– That the mental state of the physician has even less to do with treatment than the mental state of the patient
– That side-effects are a normal part of treatment

…seem conventional to us, but in the context of traditional Tibetan medicine, they seem utterly ludicrous.

Tibetan medicine is a unique blend of the Indian Ayurvedic tradition and Chinese medicine with native practices. As such, it represents the fusion of the two most comprehensive medical systems of the ancient world. Its approaches to patient care and treatment hold surprising insights which can help us to re-examine our own approach to illness and healing.

 

Approach to the Patient

In Western medicine, diagnosis results from questioning the patient about symptoms, physical examination, chemical analysis and radiological imaging methods. The Tibetan approach also makes use of the first two methods, but based on their understanding of the makeup of the human being, the underlying approach is quite different.

Tibetan medicine regards the patient as a complete, integrated being, in which the body, mind, emotions, energy system and spirit all affect each other. It regards the interplay of the body’s energies and substances with environmental influences as critical, and regards the patient’s lifestyle and mental state not only as contributing causes of disease, but as the main causes.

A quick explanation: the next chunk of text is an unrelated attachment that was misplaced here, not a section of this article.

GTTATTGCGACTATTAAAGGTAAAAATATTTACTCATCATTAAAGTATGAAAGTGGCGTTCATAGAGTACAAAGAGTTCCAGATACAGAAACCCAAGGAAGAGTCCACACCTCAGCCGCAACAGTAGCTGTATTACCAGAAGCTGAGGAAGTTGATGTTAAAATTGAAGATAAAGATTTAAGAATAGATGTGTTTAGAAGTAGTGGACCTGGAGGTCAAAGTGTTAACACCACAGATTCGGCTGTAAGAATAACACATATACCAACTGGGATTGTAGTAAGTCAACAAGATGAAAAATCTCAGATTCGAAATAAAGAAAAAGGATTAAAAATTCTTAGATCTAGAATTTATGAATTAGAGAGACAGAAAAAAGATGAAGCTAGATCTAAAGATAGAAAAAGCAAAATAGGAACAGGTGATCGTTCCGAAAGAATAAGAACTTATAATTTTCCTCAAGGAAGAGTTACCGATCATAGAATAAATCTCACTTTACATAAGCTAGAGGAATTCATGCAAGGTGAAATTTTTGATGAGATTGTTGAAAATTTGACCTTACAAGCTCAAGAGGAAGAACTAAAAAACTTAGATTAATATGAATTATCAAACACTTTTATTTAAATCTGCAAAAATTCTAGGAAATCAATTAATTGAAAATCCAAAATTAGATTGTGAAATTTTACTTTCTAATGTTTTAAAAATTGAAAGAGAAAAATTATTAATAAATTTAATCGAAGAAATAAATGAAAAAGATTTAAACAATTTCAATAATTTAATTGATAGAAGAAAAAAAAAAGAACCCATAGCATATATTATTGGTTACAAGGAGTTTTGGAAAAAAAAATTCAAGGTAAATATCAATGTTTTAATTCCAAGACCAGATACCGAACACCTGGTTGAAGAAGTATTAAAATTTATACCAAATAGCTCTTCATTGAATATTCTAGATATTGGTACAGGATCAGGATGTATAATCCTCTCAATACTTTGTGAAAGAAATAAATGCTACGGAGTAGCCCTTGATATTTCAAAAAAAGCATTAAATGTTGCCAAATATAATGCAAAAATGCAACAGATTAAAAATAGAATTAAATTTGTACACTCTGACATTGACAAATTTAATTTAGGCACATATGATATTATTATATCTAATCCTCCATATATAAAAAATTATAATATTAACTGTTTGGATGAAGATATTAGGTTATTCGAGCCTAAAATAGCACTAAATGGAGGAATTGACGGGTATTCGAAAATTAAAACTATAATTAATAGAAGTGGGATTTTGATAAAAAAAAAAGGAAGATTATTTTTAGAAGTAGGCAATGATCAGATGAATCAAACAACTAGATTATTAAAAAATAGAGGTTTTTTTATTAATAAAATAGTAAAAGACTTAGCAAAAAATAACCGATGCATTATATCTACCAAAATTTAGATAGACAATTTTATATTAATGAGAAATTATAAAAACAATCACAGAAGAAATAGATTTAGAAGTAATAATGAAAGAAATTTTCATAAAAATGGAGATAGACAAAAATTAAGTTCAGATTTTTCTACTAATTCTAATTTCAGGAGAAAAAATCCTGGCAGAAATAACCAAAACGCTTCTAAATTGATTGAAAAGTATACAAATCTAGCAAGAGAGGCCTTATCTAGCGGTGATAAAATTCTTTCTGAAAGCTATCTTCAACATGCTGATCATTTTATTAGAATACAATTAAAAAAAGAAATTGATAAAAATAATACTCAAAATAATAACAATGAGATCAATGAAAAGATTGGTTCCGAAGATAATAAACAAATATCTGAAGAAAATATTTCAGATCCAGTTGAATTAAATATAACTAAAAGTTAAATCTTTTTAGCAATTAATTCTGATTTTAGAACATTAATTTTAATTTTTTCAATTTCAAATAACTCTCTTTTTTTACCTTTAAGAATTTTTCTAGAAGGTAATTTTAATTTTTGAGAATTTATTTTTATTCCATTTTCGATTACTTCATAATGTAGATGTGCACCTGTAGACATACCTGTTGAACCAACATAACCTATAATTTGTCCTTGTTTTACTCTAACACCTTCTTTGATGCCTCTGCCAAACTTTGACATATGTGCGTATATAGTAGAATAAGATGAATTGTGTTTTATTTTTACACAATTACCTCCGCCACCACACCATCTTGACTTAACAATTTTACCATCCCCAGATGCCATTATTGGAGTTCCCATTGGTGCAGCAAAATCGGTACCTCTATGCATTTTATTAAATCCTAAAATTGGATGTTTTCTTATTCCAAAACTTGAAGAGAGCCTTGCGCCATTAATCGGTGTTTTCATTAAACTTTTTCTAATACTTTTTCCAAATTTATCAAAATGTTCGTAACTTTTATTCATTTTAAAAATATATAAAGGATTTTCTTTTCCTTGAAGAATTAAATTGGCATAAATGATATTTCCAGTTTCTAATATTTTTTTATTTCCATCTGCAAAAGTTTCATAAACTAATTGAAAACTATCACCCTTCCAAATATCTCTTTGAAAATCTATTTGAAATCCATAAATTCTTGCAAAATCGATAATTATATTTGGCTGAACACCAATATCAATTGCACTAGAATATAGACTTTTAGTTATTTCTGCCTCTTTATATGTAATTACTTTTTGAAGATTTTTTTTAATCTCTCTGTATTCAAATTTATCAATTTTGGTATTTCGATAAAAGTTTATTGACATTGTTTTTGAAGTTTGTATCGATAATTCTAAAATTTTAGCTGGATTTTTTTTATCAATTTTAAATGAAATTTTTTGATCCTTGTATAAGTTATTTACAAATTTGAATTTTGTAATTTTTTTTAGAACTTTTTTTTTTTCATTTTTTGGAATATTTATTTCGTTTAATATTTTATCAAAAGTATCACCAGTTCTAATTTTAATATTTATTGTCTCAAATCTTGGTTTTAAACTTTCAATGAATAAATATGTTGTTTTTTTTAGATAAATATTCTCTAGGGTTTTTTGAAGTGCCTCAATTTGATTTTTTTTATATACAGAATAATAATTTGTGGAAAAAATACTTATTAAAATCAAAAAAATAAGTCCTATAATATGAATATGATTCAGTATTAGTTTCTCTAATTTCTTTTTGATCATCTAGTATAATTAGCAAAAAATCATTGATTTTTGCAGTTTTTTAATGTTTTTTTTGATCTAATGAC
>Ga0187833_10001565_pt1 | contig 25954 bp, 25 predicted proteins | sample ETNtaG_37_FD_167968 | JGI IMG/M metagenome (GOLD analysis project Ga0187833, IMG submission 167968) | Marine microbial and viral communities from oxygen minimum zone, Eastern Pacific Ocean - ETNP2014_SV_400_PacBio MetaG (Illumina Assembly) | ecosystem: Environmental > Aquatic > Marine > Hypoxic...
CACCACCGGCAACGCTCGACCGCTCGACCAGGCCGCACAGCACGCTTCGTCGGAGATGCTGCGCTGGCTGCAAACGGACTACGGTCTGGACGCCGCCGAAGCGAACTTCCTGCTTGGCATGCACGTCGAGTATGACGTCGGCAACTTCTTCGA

For that reason, the patient is questioned about their life in broad terms, including behaviour, diet, relationships, their living and working environments, their spiritual life and so on. Physical examination is not simply a search for symptoms, but catalogues the patient’s manner, build, posture, speech and everything that can tell the physician about the patient’s own elemental balance, mental and emotional state. After this, the physician can proceed with checking pulses according to the Chinese method, which tells the physician about the state of the energy system in relation to the major organs.

The following video gives you an idea of the preparations and mindset of the practitioner: